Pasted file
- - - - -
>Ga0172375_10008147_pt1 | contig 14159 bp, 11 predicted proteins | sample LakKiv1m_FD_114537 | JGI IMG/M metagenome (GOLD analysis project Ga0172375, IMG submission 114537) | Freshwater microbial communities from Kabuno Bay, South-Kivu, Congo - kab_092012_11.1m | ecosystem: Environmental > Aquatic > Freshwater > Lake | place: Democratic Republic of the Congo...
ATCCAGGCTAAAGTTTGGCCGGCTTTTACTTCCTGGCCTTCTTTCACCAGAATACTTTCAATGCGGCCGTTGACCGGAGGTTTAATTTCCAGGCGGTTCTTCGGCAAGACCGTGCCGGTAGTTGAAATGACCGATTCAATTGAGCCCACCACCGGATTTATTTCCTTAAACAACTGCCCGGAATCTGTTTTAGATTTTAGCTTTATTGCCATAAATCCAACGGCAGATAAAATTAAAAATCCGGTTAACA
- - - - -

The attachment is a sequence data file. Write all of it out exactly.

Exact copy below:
>Ga0172375_10008147_pt1 | contig 14159 bp, 11 predicted proteins | sample LakKiv1m_FD_114537 | JGI IMG/M metagenome (GOLD analysis project Ga0172375, IMG submission 114537) | Freshwater microbial communities from Kabuno Bay, South-Kivu, Congo - kab_092012_11.1m | ecosystem: Environmental > Aquatic > Freshwater > Lake | place: Democratic Republic of the Congo...
ATCCAGGCTAAAGTTTGGCCGGCTTTTACTTCCTGGCCTTCTTTCACCAGAATACTTTCAATGCGGCCGTTGACCGGAGGTTTAATTTCCAGGCGGTTCTTCGGCAAGACCGTGCCGGTAGTTGAAATGACCGATTCAATTGAGCCCACCACCGGATTTATTTCCTTAAACAACTGCCCGGAATCTGTTTTAGATTTTAGCTTTATTGCCATAAATCCAACGGCAGATAAAATTAAAAATCCGGTTAACA